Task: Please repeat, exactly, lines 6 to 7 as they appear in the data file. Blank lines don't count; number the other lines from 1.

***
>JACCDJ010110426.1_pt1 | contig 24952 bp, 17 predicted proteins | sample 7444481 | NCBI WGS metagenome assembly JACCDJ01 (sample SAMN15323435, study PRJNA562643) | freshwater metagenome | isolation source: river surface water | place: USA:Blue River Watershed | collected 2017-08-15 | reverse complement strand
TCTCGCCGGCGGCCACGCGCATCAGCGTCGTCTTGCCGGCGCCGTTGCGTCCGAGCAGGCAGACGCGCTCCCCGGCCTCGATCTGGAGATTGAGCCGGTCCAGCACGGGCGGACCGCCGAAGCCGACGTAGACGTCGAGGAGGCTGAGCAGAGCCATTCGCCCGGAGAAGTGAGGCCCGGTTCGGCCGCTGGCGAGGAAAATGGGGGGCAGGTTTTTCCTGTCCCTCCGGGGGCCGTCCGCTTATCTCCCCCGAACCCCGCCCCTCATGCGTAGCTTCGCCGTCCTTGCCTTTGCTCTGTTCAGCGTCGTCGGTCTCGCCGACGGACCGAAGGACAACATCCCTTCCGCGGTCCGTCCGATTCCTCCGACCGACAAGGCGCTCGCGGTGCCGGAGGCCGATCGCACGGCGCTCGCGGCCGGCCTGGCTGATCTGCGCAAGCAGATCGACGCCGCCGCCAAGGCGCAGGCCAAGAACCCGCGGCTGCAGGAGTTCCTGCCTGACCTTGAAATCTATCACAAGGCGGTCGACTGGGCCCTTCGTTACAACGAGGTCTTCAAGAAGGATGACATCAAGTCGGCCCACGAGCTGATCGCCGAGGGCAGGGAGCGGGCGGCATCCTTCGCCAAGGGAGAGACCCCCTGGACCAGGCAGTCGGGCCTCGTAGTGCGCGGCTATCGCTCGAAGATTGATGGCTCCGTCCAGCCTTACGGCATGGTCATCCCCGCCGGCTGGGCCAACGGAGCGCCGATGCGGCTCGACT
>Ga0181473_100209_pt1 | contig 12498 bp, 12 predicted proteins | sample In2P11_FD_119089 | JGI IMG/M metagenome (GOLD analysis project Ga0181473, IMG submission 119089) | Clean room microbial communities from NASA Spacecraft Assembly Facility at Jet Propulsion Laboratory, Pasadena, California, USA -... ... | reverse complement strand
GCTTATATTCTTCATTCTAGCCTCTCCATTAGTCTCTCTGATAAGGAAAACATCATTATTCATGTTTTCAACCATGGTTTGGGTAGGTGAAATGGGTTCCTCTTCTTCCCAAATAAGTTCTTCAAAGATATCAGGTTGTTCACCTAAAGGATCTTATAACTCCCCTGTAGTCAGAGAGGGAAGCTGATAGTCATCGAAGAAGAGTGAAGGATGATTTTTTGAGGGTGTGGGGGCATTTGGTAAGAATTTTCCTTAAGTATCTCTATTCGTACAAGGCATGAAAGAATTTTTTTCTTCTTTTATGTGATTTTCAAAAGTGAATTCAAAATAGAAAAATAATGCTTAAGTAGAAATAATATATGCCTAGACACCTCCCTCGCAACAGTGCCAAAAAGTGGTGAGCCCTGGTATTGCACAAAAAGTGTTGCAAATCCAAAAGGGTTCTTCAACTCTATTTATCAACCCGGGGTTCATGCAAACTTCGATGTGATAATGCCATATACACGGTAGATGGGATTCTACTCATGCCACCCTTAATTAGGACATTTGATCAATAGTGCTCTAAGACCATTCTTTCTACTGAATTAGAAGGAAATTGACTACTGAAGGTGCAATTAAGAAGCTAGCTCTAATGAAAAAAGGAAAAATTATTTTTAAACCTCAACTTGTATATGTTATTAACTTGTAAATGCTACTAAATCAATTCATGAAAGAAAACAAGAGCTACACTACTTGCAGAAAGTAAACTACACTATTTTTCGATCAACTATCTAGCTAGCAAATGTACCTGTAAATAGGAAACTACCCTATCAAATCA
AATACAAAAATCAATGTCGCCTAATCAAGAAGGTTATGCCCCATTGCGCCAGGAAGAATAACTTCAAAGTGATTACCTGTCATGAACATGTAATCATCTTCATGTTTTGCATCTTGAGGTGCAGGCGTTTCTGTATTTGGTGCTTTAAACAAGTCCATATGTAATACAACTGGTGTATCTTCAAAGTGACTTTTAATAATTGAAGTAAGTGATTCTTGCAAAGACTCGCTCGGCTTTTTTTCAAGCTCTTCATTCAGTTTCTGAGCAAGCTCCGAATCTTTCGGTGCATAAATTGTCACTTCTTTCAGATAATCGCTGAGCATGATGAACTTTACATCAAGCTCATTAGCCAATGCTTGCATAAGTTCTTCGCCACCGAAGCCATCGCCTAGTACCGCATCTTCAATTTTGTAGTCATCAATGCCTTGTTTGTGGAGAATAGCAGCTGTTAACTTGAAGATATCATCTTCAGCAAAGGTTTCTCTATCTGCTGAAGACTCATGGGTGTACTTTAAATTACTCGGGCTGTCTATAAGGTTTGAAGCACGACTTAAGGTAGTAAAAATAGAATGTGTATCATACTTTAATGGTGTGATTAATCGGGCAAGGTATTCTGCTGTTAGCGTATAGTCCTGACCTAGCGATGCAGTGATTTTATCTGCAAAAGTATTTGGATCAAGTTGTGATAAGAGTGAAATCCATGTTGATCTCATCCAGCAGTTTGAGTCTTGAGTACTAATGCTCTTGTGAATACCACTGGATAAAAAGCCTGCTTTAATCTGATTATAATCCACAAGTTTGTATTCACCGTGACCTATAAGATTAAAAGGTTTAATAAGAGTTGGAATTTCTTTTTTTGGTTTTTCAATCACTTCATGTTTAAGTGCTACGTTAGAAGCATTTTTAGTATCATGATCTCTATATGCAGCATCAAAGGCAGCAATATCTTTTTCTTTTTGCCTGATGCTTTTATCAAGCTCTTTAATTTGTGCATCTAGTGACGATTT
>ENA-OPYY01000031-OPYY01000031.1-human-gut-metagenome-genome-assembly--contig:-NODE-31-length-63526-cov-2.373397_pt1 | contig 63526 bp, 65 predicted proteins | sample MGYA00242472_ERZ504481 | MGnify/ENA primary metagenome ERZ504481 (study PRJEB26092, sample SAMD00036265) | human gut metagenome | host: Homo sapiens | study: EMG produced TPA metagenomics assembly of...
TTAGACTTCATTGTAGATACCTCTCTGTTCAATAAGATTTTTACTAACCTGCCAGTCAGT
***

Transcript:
>ENA-OPYY01000031-OPYY01000031.1-human-gut-metagenome-genome-assembly--contig:-NODE-31-length-63526-cov-2.373397_pt1 | contig 63526 bp, 65 predicted proteins | sample MGYA00242472_ERZ504481 | MGnify/ENA primary metagenome ERZ504481 (study PRJEB26092, sample SAMD00036265) | human gut metagenome | host: Homo sapiens | study: EMG produced TPA metagenomics assembly of...
TTAGACTTCATTGTAGATACCTCTCTGTTCAATAAGATTTTTACTAACCTGCCAGTCAGT